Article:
When writing a history of a church (such as Zion’s), typically the history is divided into segments or chapters that are either arranged by minister (kind of like teaching United States history by presidential administrations) or by theme (“Sunday School at Zion’s”). My intent is to blend the two, including some thematic sections (such as focusing on affiliated organizations, such as choir, Sunday School, or assorted men’s and women’s groups) as well as some chronological sections (such as Zion’s during wartime, focusing on the history of a German congregation during World War I and World War II—services were still conducted in German during the First World War, and some contributors to the church may have been active in the local Nazi bund during the Second World War). This will involve using a variety of sources beyond the church records that I am organizing, but while I am arranging the records I am starting to take notes on how the records could be used when writing the church’s history.
This week I continued working with (processing, arranging, and filing) the materials from the large tub I opened last week. It has been a tedious process, but one that also involved a bit of research/detective work. As I mentioned in the last blog, one of the group of items that I found were sermons tucked inside church bulletins. I should clarify that…most sermons were tucked inside church bulletins, and a few were loose. So it was relatively easy to set up file folders for all but four of the sermons; I just labeled the folder with the sermon title, date, and minister’s name. The four extra sermons provided the chance to play detective.
Fortunately, when this minister wrote a sermon, he indicated within the sermon which book of the Bible was the focus of the sermon (in other words, he indicated which of the Scripture readings he focused on in the sermon). This made the task a bit easier; I could use the church bulletins to find the sermon titles (all but one of the sermons were from the same year, and the one given the previous year was written in a different color ink). So I checked the bulletins for the weeks I didn’t already have sermons and found “homes” for all of the wayward sermons.
The sermons themselves are not something I intend to use in my research on the history of Zion’s for several reasons. I only have a small sample—about twenty sermons from 1965 and one from 1964, all from the same minister. They do provide a bit of insight into the psyche of the minister and how he interpreted the Scriptures, but other than that they aren’t historically significant (and I can get enough insight about his psyche by reading his instructions and announcements in church bulletins). Plus, while they are reasonably easy to read (he did have nice handwriting), there isn’t a real “Sinners in the Hands of an Angry God” moment among them (unfortunately, the selection doesn’t include the “God is Dead” sermon that led to my parents leaving the congregation in the mid-1960s).
Other than placing the sermons in file folders and labeling the folders (and arranging more church bulletins from the 1980s), not much was accomplished this week. There were two reasons: first, I traveled out of town (I did bring materials to work with while in the Boston area seeing La Cage aux Folles at North Shore Music Theatre, but they got set aside for more urgent matters), and second, the news broke at Mansfield University that two members of my department are on the retrenchment list (which means that their jobs/positions are gone after this academic year). As senior member of the History program (and second in seniority in the department), I’m safe. But I also feel a moral responsibility to help, because I was involved in hiring both of these people to their current positions and consider them friends. So, two colleagues and I have begun working on an impact statement for the administration in which we will make our case that the university/administrators should reconsider their decision to eliminate these positions—eliminating either (or both) positions would be devastating to the department, to the students, and to the university. It’s not what I’m supposed to be doing on my sabbatical (according to the department secretary, I’m on sabbatical leave so I should leave when I go in to check mail), but I know how my mind works, and I can’t focus on folding, sorting, or filing church bulletins when my colleagues’ lives have been turned upside down. I’ve been in their position; at my previous job before coming to Mansfield, I found out the first day of the spring semester (right before I was scheduled to teach a class at a local community college) that I was being downsized at my full-time job for budgetary reasons. I was able to bounce back; it actually cost the company more to downsize me from full-time (paid for 40 hours per week) to seasonal (paid hourly) when I worked 70 hours a week during the summer, but I also understand how my colleagues are distracted and probably not focused on doing the best teaching they can while at the same time questioning their loyalty to a university that effectively has abandoned them.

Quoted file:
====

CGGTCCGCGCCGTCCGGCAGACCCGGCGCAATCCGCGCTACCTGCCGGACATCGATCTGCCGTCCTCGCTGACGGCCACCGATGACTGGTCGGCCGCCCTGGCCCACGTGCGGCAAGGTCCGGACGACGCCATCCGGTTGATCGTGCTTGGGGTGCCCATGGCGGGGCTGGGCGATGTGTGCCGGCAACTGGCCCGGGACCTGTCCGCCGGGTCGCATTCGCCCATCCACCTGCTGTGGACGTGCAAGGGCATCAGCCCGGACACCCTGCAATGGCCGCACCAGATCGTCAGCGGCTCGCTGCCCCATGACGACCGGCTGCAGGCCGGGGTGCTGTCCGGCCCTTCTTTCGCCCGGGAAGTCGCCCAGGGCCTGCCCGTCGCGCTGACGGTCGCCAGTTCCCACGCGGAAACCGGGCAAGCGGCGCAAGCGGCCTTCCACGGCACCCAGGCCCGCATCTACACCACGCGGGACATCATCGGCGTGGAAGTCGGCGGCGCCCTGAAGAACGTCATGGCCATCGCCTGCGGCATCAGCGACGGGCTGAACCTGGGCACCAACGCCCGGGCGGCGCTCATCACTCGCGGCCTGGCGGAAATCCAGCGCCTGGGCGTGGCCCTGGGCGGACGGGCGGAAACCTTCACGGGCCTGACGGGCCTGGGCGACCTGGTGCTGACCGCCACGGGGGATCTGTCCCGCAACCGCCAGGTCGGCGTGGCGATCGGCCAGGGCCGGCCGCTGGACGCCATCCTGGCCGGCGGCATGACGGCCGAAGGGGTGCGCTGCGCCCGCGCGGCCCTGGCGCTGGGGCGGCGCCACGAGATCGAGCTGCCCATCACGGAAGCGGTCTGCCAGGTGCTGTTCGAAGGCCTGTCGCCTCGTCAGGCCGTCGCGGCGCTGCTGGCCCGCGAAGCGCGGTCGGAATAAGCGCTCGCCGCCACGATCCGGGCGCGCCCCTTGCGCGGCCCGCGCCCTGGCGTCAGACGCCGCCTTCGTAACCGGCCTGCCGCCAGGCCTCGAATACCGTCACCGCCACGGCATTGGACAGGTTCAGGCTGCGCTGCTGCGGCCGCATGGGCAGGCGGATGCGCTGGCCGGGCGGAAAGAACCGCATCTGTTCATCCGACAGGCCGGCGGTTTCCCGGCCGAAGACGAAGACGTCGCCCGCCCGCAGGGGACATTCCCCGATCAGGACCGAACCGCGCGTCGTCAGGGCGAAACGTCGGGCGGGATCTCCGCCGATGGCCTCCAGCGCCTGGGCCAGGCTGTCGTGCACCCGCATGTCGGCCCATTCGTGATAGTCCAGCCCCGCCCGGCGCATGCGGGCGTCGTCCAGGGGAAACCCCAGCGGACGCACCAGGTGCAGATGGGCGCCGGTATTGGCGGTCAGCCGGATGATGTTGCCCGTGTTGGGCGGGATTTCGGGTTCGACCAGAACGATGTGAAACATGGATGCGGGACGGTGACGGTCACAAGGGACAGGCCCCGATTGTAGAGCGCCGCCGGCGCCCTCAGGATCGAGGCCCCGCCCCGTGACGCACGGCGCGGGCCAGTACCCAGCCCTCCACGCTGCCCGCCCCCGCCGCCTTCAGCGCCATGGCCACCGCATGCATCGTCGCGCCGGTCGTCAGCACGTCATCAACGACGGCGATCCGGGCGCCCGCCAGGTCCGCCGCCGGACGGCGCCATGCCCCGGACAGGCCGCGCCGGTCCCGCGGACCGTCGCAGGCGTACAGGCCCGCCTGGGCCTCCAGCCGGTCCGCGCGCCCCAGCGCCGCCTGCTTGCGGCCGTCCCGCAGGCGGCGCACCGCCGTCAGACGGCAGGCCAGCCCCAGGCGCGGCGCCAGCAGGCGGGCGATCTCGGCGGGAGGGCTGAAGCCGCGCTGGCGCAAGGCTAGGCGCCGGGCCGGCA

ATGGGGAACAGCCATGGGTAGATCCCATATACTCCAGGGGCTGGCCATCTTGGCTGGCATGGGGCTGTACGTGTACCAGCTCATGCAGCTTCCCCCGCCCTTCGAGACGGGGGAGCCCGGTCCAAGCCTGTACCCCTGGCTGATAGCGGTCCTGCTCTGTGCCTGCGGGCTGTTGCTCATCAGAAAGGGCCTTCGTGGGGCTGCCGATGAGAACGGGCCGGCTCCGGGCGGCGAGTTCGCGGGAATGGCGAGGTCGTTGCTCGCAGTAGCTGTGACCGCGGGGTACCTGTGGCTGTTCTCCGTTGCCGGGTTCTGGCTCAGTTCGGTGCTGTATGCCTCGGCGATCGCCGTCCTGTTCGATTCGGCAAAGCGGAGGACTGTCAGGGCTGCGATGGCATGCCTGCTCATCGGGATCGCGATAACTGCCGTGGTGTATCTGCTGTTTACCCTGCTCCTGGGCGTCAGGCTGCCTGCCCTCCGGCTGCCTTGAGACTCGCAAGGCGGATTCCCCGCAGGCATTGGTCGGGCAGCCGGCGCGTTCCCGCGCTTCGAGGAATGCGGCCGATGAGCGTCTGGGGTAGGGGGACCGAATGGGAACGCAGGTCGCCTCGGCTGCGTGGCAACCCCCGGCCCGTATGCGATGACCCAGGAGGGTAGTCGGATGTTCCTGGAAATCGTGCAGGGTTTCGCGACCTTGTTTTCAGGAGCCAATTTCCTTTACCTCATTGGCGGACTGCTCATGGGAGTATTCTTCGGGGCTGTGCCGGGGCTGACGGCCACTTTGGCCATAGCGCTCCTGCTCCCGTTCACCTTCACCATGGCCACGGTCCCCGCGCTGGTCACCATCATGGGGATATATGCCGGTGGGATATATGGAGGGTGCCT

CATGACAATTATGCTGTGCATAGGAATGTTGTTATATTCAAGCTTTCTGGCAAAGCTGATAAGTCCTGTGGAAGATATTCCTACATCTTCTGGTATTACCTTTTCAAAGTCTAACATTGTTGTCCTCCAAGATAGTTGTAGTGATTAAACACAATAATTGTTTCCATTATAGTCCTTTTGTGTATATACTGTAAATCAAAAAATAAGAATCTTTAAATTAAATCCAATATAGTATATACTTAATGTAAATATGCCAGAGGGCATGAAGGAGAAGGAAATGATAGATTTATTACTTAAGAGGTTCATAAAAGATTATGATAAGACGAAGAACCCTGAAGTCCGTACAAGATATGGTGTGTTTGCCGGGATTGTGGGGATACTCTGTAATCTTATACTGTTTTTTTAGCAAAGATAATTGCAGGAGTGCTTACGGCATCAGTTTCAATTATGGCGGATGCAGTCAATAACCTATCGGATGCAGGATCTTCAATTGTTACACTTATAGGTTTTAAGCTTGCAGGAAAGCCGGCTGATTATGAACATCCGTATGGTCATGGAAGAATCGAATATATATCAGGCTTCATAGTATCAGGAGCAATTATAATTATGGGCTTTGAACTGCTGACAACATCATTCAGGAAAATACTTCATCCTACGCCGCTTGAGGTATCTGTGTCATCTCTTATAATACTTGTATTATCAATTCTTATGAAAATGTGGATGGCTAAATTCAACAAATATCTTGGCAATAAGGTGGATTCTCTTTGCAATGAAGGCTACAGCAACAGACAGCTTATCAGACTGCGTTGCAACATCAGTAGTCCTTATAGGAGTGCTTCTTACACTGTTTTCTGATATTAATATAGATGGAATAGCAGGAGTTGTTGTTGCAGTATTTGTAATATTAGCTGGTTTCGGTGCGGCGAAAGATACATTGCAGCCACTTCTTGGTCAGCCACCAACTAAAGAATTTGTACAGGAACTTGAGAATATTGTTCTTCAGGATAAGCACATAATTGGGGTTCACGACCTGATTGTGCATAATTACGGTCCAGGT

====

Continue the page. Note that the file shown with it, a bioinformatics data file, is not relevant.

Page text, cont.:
This coming week I will continue to work on organizing the materials…more church bulletins, meeting minutes, and newsletters in file folders. But I also will be meeting with my colleagues to draft the impact statement, and I will attend a department meeting (yes, even though I’m on sabbatical) where we will discuss the impact statement and the future of the department. There’s one more tub to open (one that I used last year when writing the conference paper mentioned in a previous blog), and that one is mostly bound volumes of church records from its inception in 1881 to the closing of the congregation in 2010. Then the next step: stacking the folders into piles for the various categories, moving on to the next level of arrangement.